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Is Learning Language an Innate Ability?

Updated on September 28, 2014

How innate is language? How much do parents need to do in order to teach their child how to speak a language? What if no one ever spoke to their baby, would it learn a language? These were questions that were asked by the linguistic world years ago. Many parents feel that they have to speak to their baby in order for it to learn a language. There were some scientists, however, that disagreed

First world cultures

In first world cultures and many other cultures the parents do speak to their baby in what is called "baby talk". This is where the parent speaks in usually a higher pitched voice and usually a more simple form of the language. It is believed by some people that this has to happen in order for the child to learn a language. There has to be some sort of lesson given in order for the child to learn a language.

Papa New Guinea people.
Papa New Guinea people.

Papa New Guinea and Samoan cultures

There were linguists who had that some questions about how language is learned. They decided to travel out to different cultures to see how language was taught in the different cultures and see what the differences and similarities were. They found some interesting things going to the Papa New Guinea and Samoan cultures. First off, in the cultures they didn't speak to their babies like the first world and other cultures do. Second off, language was learned just as fast in these cultures as it was in other cultures.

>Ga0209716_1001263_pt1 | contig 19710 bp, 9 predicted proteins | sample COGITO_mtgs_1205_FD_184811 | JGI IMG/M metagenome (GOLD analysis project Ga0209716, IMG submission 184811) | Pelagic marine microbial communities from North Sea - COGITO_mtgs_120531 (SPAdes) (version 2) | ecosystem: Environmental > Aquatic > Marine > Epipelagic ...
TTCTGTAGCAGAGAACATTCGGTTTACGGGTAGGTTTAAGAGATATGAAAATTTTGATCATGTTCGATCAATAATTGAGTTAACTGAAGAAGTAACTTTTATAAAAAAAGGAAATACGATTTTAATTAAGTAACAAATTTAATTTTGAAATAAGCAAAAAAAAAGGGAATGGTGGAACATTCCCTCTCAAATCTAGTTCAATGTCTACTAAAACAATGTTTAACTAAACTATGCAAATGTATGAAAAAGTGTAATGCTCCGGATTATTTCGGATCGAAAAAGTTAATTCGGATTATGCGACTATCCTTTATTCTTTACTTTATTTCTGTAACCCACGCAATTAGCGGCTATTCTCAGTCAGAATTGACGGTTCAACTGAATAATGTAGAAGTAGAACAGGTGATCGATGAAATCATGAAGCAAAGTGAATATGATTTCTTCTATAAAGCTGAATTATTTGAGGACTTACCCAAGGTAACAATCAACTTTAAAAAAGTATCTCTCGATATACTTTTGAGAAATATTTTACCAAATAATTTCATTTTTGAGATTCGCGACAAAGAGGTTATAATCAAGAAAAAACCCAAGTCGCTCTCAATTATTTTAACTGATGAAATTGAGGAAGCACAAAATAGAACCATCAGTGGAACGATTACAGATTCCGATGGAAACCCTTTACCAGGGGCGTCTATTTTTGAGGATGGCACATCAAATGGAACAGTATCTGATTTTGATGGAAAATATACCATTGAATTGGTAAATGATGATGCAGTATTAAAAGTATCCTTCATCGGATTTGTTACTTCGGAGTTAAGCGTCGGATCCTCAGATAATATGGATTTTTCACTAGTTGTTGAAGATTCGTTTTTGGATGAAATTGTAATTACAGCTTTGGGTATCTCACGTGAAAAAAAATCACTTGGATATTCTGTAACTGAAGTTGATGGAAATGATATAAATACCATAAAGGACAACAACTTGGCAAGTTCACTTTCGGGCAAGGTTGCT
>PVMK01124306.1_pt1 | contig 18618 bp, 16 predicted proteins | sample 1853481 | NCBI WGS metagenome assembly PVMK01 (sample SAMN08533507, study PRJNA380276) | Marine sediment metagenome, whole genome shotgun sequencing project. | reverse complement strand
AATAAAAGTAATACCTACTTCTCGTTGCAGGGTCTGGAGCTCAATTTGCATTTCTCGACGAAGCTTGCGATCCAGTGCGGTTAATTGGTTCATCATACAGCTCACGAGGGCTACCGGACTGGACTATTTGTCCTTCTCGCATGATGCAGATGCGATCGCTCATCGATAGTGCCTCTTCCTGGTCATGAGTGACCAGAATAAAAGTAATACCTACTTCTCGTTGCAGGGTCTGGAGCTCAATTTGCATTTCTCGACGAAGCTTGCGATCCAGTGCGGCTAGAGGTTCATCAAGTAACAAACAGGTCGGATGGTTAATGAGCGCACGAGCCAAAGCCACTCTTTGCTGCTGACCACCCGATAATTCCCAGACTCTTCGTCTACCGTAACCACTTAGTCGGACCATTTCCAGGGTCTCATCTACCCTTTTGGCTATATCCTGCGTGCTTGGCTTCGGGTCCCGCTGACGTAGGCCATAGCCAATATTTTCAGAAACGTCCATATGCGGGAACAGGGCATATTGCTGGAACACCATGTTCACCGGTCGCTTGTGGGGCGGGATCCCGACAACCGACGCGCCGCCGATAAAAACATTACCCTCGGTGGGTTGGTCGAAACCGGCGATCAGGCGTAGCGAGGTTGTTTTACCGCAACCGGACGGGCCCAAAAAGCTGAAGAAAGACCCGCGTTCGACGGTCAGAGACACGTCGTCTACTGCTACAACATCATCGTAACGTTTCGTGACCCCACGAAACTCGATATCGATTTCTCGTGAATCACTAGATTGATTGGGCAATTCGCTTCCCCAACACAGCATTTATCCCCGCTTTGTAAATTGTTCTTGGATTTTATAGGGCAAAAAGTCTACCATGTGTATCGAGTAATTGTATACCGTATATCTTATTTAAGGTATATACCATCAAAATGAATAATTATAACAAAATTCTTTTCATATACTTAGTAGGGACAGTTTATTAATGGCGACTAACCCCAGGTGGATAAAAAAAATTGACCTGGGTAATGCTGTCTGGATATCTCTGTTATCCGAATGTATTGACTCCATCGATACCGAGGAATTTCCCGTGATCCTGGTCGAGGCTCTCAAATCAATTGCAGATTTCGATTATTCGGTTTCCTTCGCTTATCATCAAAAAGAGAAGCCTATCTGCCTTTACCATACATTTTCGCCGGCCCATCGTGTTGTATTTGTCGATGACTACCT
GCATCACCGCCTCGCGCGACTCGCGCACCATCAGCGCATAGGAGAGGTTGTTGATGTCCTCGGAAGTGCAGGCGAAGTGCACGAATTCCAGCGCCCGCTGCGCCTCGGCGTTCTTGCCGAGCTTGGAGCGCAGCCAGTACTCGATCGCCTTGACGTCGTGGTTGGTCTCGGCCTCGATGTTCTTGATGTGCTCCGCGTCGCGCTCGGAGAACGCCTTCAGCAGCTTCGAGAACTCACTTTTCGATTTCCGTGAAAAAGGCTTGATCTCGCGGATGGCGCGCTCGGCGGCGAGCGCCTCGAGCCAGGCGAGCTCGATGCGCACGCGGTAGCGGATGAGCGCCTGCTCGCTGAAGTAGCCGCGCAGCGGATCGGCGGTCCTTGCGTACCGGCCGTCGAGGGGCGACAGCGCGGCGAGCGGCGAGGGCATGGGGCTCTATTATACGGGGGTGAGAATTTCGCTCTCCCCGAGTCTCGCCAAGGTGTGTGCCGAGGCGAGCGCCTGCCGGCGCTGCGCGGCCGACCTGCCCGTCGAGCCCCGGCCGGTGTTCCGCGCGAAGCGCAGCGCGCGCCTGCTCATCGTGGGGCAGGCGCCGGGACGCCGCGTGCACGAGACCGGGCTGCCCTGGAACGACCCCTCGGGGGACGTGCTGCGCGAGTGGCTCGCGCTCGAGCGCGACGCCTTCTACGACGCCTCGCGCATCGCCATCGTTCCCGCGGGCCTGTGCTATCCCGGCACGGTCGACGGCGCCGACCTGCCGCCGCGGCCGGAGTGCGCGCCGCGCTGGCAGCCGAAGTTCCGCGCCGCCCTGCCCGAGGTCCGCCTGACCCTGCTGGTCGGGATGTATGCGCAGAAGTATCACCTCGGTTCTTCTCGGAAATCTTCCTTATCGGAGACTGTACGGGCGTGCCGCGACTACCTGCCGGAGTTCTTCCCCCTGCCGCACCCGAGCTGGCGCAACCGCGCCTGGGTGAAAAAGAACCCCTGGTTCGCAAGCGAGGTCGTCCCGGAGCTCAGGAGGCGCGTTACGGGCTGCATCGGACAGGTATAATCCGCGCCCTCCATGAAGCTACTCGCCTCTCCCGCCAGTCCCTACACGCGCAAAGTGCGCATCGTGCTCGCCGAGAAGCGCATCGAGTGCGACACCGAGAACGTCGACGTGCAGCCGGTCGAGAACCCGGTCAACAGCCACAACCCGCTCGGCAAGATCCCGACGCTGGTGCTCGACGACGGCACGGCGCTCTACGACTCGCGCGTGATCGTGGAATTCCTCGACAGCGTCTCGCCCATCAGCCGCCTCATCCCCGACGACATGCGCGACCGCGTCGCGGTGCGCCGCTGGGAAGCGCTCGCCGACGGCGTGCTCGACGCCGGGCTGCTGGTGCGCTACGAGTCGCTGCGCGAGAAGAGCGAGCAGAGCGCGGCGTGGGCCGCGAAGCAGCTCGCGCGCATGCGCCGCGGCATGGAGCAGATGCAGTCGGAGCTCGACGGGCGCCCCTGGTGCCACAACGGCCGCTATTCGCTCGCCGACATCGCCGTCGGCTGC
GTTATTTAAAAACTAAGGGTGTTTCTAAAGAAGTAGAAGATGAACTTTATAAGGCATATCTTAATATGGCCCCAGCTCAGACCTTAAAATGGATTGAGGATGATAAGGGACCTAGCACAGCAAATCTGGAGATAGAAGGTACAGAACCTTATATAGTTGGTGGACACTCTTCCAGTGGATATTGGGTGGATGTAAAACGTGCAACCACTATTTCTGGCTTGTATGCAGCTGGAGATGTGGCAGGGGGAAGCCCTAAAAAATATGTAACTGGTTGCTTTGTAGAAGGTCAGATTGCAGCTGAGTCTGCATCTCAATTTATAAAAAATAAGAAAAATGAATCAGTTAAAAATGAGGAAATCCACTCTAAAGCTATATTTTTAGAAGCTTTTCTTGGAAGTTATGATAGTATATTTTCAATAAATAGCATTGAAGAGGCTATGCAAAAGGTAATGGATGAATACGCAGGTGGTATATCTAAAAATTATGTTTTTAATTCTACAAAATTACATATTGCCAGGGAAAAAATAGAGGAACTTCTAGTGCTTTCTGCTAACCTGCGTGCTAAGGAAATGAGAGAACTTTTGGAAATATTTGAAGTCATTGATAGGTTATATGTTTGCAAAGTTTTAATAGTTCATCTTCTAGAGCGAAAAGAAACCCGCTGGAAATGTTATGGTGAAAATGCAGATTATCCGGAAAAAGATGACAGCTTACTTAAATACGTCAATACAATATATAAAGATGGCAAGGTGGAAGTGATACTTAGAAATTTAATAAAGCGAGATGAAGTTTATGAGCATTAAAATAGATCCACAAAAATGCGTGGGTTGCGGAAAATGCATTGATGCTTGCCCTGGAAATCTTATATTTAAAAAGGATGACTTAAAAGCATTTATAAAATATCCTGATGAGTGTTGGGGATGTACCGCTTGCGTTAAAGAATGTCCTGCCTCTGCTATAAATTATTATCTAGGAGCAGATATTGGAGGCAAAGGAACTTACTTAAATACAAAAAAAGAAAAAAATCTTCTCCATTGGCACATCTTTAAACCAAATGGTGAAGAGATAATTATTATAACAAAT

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Why didn't they speak to their infants?

Many parent, especially with new born babies, cannot fathom not speaking to their baby. Even though they fully realize that their child doesn't understand or speak back, it's just ingrained in our culture. In the Papa New Guinea and Samoan cultures babies aren't viewed as conversational partners and therefore aren't spoken to. It's something kind of silly to speak to a baby since it isn't a conversational partner.


Samoan people.
Samoan people.

How did the children learn language?

Learning language is an innate ability to an extent. If a child is born and locked away, never to be exposed to language it won't just all of a sudden speak the language that its parents do. There has to be some sort of exposure, but it doesn't have to be direct exposure. The infant doesn't have to be spoken to. As long as it is around the language the infant will start making those connections in its brain and will learn the language.

Conclusion

Basically, the human brain is amazing! Picking up a language for infants just requires exposure. Parents, baby-sitters, and daycare worker don't have to teach a child. As long as there is exposure the child will learn. As humans we are wired to communicate with others. It is an ability that we were born with.

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    • HLesley profile image

      Lesley Hebert 3 years ago from New Westminster, BC Canada

      Interesting article. The essential thing for a child to learn a language properly is exposure in the early years. Other interesting studies have been done with so-called feral children who never had that early exposure because they grew up with animals instead of people. Although they can learn to communicate later in life their language skills never develop fully.

      http://listverse.com/2008/03/07/10-modern-cases-of...

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